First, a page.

The Arameans would serve David and Solomon, but Rezon of Zobah would gain control over Damascus in the days of Solomon, and after Solomon’s death the Aramean state centered in Damascus was able to free itself and would never suffer Israelite domination again (cf. 1 Kings 11:23-25). From around 930 until 732 BCE, the Kingdom of Aram would generally remain politically and militarily stronger than either Israel or Judah, and often interfered in their internal disputes. Asa of Judah sent gold to induce Ben Hadad of Aram into a friendly agreement against Israel, leading to an Aramean invasion of Israel under Baasha and relief for Judah on its northern border (ca. 875; 1 Kings 15:18-21); Rezin of Aram allied with Pekah of Israel to overrun Judah and Jerusalem, depose Ahaz, and install a puppet king in what we call the “Syro-Ephraimitic War” of 734-732 (cf. Isaiah 7:1-18). At other times the Arameans entered into open warfare against the northern Kingdom of Israel and the southern Kingdom of Judah: Ahab defeated Ben Hadad (II) in battle around 855 but was killed in a later battle with Aram in 852 (1 Kings 20:1-43, 22:1-40), and Hazael, who killed Ben Hadad (II) after Elisha prophesied he would become king, enjoyed the greatest successes of the Arameans against the Israelites, defeating Jehoram and Ahaziah, subduing a good portion of Israel, extracting large financial concessions from Jerusalem, and conquering Philistia (ca. 842-796; 2 Kings 8:8-15, 9:14-15, 10:32, 12:17-18, 13:3, 22). We now believe Hazael commemorated these victories in what we now call the Tel Dan stelae, which famously provides attestation for the “House of David.”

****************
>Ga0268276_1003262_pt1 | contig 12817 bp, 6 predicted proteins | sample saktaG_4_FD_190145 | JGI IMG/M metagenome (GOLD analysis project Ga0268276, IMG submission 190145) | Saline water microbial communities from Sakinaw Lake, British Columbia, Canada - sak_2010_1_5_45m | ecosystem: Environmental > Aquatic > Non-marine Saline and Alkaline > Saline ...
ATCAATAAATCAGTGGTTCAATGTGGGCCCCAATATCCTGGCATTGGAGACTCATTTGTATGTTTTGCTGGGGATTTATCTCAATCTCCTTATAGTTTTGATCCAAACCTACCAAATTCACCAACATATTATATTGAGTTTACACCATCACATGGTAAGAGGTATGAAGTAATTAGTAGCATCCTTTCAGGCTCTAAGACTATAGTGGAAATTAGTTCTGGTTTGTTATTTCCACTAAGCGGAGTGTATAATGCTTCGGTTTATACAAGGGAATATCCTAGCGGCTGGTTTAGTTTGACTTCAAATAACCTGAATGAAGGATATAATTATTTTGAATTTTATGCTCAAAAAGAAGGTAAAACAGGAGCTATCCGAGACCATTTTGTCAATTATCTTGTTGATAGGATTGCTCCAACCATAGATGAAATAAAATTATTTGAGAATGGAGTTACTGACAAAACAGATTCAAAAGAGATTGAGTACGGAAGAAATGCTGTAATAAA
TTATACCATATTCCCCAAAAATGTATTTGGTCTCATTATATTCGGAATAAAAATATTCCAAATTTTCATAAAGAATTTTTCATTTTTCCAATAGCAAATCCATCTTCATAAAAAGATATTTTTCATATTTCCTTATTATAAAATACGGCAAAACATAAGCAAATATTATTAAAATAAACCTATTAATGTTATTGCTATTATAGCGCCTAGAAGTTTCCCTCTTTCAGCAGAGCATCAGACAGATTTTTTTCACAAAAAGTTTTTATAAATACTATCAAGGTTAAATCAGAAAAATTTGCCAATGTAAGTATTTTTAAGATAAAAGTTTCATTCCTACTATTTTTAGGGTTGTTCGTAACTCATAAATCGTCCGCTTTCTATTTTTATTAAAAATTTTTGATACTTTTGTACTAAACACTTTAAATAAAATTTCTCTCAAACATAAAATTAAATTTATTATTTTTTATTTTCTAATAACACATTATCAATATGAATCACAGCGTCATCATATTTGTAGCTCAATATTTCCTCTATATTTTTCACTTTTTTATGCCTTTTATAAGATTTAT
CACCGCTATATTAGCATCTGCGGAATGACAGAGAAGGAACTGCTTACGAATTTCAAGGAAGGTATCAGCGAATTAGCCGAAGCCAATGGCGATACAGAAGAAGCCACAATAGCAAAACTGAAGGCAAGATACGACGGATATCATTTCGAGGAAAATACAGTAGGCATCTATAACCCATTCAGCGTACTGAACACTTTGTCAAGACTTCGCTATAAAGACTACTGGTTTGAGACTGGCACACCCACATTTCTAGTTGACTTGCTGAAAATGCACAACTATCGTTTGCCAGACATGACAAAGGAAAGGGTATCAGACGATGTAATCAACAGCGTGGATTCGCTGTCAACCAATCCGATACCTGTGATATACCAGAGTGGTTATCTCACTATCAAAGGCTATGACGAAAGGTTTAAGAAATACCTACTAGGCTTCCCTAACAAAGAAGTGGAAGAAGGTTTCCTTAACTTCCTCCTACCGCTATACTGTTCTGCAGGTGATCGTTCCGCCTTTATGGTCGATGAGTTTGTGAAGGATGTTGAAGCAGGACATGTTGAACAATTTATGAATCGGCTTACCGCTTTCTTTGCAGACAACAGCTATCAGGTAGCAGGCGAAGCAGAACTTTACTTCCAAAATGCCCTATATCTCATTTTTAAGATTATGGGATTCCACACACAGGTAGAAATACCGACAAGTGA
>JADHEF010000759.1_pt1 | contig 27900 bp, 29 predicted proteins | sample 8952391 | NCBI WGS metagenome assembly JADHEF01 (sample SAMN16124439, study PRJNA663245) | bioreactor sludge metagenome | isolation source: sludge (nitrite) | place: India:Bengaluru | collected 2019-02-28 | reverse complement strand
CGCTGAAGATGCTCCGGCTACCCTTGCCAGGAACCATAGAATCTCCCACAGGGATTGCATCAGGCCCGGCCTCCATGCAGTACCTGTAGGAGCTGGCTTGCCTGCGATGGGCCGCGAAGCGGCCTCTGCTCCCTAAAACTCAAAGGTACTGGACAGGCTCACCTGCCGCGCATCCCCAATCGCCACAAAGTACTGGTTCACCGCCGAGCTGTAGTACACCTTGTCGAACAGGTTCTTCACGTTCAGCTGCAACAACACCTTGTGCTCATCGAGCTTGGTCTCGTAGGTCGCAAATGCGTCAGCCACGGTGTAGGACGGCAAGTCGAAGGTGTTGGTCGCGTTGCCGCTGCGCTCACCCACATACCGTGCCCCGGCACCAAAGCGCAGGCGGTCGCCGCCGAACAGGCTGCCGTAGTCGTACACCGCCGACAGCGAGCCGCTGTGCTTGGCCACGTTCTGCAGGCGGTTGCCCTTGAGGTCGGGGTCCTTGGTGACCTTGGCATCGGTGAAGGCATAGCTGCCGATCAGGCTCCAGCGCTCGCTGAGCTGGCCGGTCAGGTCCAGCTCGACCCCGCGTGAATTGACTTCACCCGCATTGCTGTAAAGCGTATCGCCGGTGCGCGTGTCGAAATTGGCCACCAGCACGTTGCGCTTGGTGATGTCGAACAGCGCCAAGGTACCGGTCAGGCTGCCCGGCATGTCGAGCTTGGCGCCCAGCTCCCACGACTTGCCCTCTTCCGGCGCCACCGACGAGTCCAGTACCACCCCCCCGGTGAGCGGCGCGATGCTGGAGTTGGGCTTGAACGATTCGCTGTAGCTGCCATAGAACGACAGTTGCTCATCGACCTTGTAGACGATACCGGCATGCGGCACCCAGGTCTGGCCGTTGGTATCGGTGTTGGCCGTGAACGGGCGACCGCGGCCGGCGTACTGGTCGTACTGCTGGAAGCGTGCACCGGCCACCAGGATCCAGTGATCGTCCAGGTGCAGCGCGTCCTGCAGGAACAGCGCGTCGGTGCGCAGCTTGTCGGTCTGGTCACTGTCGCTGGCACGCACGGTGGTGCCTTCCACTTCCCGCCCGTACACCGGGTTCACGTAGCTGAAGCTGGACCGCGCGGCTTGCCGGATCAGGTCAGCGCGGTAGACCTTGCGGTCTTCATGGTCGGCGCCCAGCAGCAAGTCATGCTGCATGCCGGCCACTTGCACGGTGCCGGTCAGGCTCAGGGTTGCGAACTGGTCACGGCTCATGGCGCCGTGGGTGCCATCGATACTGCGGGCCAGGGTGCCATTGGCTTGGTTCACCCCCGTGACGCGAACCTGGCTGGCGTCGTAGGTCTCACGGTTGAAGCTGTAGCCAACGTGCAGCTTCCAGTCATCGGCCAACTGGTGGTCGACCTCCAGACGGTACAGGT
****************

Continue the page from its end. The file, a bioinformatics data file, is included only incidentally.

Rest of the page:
Yet such conflict was only pressed when no other significant threat loomed on the horizon. When confronted by a more serious threat, like a re-invigorated Assyria under Shalmaneser III, the Arameans, Israelites, and others allied together, and from Assyrian records seem to have fought Shalmaneser I to a draw at Qarqar in 853. Hazael’s son Ben Hadad (III) would not be able to hold onto his father’s gains, and his son Rezin was confronted again with the threat of Assyrian domination; such was why he and Pekah allied against Ahaz and instigated the “Syro-Ephraimitic War” as discussed above.